And That Happened: Wednesday’s scores and highlights

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Athletics 12, Rangers 5: Oakland shocks the world. No one on the planet had them pegged as a playoff team and, as recently as a week ago, no one figured they had a chance in hell at the division crown. Well, that’s what you get for pegging and figuring. As for the Rangers … just, dude, the Rangers. Losers of seven of nine down the stretch. They looked positively shell-shocked in this game. I know there is no correlation between how a season ends and how a team does in the playoffs but, man, this was ugly city.

Yankees 14, Red Sox 2:  God job, Boston. Good effort. Unless, rather than just a totally listless and mailed-in performance, your rolling over like this was really a calculated thing in which you served up you revenge to Baltimore for beating you to close out 2011’s collapse.

Rays 4, Orioles 1: Evan Longoria loves game 162. Three homers here to follow up last year’s heroics. As for Baltimore, it was remarkable that they made it all the way to the last day of the season with a shot at the division. There is no shame in taking the wild card. Now, on to face a Rangers team that looks like it’s suffering from PTSD.

Tigers 1, Royals 0: Miguel Cabrera: .330, 44, 139. Triple Crown. And the Tigers: the best rested of all of the AL playoff teams despite the fact that they have the worst record of them all. Viva divisions.

Nationals 5, Phillies 1: The Nats clinch home field throughout the playoffs. Teddy wins. What a festive day. Even better? Pouty Phillies! Jimmy Rollins:

“With us healthy, they’re a second-place team”

And if ifs and buts were candy and nuts we’d all have a merry Christmas.

White Sox 9, Indians 0: Dan Johnson: all he does is hit home runs in game 162. Really, that’s all he’s done for two years now. Three bombs last night. His first three of the year.

Braves 4, Pirates 0: Let the record reflect that Chipper Jones ended his career (regular season version) with a pinch hit single to right. Let it also reflect that Ben Sheets ended his with a scoreless inning. Beyond that the Braves emptied the pen and won their 20th of 30 to close out the season.

Mariners 12, Angels 0: Casper Wells drives in five. Every Mariner batter in the starting lineup scored at least one run.

Cubs 5, Astros 4: Because of course the Astros had to lose their 107th and final game — and their final NL game — in a walkoff loss. I guess some folks may look to the fact that Houston started respectably and ended winning 15 of 30 to say “hey, it’s not so bad,” but c’mon guys, it’s bad. Here’s hoping Bo Porter and a move to the AL give everyone a new beginning down there.

Mets 4, Marlins 2: It’s all over now everyone. The pain will stop until next spring. Ike Davis hit his 32nd homer.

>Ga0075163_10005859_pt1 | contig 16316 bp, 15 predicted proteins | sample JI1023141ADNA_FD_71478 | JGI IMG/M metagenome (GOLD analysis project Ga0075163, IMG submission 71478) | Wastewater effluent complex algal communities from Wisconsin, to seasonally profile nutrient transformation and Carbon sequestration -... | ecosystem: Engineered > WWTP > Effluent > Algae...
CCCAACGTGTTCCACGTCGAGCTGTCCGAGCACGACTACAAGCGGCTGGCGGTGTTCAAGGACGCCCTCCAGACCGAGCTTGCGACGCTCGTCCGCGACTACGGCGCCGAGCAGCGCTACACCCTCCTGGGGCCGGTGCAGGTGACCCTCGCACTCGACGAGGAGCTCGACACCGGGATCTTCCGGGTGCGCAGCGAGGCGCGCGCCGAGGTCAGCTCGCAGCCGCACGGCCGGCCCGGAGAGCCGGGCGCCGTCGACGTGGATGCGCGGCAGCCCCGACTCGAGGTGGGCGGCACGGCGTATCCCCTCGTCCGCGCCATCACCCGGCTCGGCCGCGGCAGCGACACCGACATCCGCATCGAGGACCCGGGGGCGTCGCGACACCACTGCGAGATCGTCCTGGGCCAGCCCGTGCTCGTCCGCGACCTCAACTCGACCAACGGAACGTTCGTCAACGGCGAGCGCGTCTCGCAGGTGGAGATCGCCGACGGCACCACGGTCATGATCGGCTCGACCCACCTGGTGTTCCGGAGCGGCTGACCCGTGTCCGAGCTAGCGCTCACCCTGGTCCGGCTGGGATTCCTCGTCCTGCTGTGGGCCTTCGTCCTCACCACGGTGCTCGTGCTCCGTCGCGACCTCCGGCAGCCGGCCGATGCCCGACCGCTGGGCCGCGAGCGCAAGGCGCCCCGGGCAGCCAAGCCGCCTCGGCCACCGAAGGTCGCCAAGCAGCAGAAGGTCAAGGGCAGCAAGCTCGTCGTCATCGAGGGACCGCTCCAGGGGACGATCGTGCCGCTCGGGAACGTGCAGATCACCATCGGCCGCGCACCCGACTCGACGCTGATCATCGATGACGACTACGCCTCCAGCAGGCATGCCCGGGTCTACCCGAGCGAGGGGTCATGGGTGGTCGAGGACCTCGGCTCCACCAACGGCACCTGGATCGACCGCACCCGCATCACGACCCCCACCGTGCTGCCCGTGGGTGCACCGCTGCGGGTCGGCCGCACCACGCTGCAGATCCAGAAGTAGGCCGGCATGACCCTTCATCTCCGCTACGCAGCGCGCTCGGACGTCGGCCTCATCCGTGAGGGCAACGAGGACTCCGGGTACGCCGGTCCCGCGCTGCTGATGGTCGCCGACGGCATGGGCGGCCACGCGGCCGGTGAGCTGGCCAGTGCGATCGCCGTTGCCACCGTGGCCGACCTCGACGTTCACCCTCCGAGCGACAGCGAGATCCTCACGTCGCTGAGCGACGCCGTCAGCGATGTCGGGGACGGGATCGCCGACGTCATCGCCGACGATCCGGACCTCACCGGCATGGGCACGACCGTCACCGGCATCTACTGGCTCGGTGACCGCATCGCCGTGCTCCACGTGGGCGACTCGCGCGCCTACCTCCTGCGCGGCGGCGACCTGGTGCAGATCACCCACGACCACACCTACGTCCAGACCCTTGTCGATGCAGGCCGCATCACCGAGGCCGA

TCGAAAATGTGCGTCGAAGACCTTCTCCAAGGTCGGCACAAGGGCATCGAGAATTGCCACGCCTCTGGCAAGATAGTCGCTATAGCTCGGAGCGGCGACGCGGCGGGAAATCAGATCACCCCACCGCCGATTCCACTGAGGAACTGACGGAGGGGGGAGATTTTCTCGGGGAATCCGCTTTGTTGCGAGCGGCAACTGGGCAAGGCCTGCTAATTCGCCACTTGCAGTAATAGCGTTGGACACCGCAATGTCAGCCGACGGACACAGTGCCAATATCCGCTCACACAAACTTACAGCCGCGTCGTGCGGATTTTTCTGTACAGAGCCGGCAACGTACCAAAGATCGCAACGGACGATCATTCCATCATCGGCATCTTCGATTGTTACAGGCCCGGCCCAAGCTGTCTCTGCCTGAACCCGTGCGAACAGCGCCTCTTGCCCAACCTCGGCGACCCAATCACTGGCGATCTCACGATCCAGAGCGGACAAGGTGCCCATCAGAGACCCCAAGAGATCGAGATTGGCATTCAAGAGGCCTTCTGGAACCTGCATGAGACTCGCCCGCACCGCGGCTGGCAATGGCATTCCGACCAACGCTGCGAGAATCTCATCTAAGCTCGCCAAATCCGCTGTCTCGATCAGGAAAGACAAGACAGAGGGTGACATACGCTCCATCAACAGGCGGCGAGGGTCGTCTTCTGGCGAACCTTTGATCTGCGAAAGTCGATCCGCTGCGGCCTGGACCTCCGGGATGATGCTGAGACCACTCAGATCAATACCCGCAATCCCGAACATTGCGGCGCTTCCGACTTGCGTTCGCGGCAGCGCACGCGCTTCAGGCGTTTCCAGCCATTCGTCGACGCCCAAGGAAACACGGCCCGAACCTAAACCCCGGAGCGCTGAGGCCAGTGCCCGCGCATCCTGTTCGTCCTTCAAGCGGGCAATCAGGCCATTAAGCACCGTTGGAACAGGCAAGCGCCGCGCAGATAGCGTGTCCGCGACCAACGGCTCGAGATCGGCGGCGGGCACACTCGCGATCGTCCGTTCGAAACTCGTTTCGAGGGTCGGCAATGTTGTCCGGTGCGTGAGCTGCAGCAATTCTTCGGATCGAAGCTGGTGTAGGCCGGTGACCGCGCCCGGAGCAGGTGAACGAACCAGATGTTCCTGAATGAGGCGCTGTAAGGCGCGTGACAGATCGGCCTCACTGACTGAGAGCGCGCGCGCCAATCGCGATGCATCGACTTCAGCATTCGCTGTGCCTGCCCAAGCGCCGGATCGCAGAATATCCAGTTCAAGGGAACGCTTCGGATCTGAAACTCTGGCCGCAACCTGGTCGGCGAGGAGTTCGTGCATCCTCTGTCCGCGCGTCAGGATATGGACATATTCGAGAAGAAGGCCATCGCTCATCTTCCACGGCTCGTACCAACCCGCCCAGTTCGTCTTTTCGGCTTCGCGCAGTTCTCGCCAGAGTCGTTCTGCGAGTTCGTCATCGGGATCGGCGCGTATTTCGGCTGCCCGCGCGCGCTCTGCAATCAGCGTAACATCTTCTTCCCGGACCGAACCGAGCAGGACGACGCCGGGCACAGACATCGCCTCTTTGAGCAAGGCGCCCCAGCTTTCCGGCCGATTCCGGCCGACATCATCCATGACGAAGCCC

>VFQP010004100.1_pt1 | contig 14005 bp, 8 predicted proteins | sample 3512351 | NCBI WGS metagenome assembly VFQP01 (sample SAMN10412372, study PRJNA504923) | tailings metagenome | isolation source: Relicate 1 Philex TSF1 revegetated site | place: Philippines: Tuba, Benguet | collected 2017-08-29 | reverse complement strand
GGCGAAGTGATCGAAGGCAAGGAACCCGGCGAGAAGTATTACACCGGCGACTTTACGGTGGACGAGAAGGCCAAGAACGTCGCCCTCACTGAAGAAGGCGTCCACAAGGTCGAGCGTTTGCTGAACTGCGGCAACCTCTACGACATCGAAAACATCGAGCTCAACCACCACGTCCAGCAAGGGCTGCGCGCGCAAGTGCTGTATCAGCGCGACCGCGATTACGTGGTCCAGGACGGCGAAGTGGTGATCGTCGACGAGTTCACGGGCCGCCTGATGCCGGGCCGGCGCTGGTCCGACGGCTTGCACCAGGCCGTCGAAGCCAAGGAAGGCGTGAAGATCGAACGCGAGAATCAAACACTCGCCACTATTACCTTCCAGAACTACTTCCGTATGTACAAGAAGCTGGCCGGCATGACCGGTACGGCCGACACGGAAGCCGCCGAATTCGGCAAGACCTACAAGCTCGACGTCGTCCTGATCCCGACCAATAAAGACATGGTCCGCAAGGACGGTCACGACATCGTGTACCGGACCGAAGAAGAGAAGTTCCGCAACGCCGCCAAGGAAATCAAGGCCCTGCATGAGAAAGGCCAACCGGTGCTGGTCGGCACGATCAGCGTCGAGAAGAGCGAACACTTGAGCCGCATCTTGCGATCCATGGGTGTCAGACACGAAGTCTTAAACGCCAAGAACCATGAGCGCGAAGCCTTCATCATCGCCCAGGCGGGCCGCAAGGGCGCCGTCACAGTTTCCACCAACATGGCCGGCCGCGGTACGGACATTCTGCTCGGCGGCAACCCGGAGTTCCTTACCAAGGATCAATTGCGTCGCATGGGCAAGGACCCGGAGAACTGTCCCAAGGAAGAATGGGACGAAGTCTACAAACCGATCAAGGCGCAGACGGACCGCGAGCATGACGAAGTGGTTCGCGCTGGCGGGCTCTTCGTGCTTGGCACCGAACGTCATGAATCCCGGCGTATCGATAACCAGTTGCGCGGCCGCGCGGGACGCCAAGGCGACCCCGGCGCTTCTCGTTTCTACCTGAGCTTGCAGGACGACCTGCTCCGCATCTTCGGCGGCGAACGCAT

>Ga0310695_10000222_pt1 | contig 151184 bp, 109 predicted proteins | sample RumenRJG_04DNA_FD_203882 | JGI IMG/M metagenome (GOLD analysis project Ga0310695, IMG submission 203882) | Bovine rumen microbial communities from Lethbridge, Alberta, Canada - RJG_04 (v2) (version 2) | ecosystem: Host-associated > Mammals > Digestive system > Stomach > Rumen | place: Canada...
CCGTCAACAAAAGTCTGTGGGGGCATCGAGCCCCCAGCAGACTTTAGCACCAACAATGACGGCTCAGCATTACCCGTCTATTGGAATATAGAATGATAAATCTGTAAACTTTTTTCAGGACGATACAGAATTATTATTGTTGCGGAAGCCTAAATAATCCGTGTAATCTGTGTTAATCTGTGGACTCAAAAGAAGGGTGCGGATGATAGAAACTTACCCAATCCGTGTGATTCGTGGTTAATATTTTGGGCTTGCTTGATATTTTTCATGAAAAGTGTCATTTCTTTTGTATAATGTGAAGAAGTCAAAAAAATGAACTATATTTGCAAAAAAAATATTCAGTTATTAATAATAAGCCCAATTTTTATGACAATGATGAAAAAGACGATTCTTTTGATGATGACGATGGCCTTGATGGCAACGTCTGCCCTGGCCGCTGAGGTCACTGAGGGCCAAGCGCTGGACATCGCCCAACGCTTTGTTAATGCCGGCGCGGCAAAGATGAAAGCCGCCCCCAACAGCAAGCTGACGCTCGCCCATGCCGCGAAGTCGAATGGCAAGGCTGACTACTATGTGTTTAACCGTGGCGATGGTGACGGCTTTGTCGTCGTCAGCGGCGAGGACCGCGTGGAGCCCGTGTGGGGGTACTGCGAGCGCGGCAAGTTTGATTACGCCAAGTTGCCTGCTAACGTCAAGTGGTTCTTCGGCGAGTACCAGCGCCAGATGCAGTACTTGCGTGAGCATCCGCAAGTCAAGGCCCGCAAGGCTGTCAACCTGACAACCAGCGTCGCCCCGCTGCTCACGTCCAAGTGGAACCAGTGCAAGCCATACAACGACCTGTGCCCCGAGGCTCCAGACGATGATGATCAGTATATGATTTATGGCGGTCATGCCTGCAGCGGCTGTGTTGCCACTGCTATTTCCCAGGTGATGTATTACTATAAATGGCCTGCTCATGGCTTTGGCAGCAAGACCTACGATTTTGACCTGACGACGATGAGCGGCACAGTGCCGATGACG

Cardinals 1, Reds 0: Homer Bailey, alas, was unable to pull off the old Johnny Vander Meer. Matt Carpenter singled in a run and Shelby Miller tossed six shutout innings against a mostly resting Reds roster.

Dodgers 5, Giants 1: Clayton Kershaw finishes with the ERA crown. That’s something. He also finished a lone strikeout behind R.A. Dickey for the second jewel of the pitcher’s Triple Crown. Maybe next year he’ll learn how to win, however, and regain his Cy Young form.

Blue Jays 2, Twins 1: Next year will be the fist season since 1988 without Omar Vizquel in the major leagues. That is all.

Rockies 2, Diamondbacks 1: An NL West crown is followed by a .500 season. And before the NL West crown season, they were just putrid. The Arizona Diamondbacks are like a box of chocolates.

Padres 7, Brewers 6: This was the last game to end last night. And with it the 2012 major league regular season.

And, as it always does, its end makes me sad. I love the playoffs, of course, but they’re not the regular season.  Baseball to me has always been best as a constant, low-leverage thing where no one game matters too terribly much and, if we don’t like it, another game will come along the next day. It’s beautiful background music as we go about our lives from April through September.  The playoffs are …  something else.

Thanks for stopping by every morning during the long slow walk.

Nationals activate Stephen Strasburg off the disabled list

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The Nationals officially activated Stephen Strasburg off the 10-day disabled list, the team announced Saturday. They’ll pencil him into the starting lineup for their second set against the Padres on Saturday night. Strasburg is expected to assume Max Scherzer‘s roster spot after Scherzer landed on the disabled list with neck inflammation prior to Friday’s series opener. No other roster moves appear to be necessary for the time being.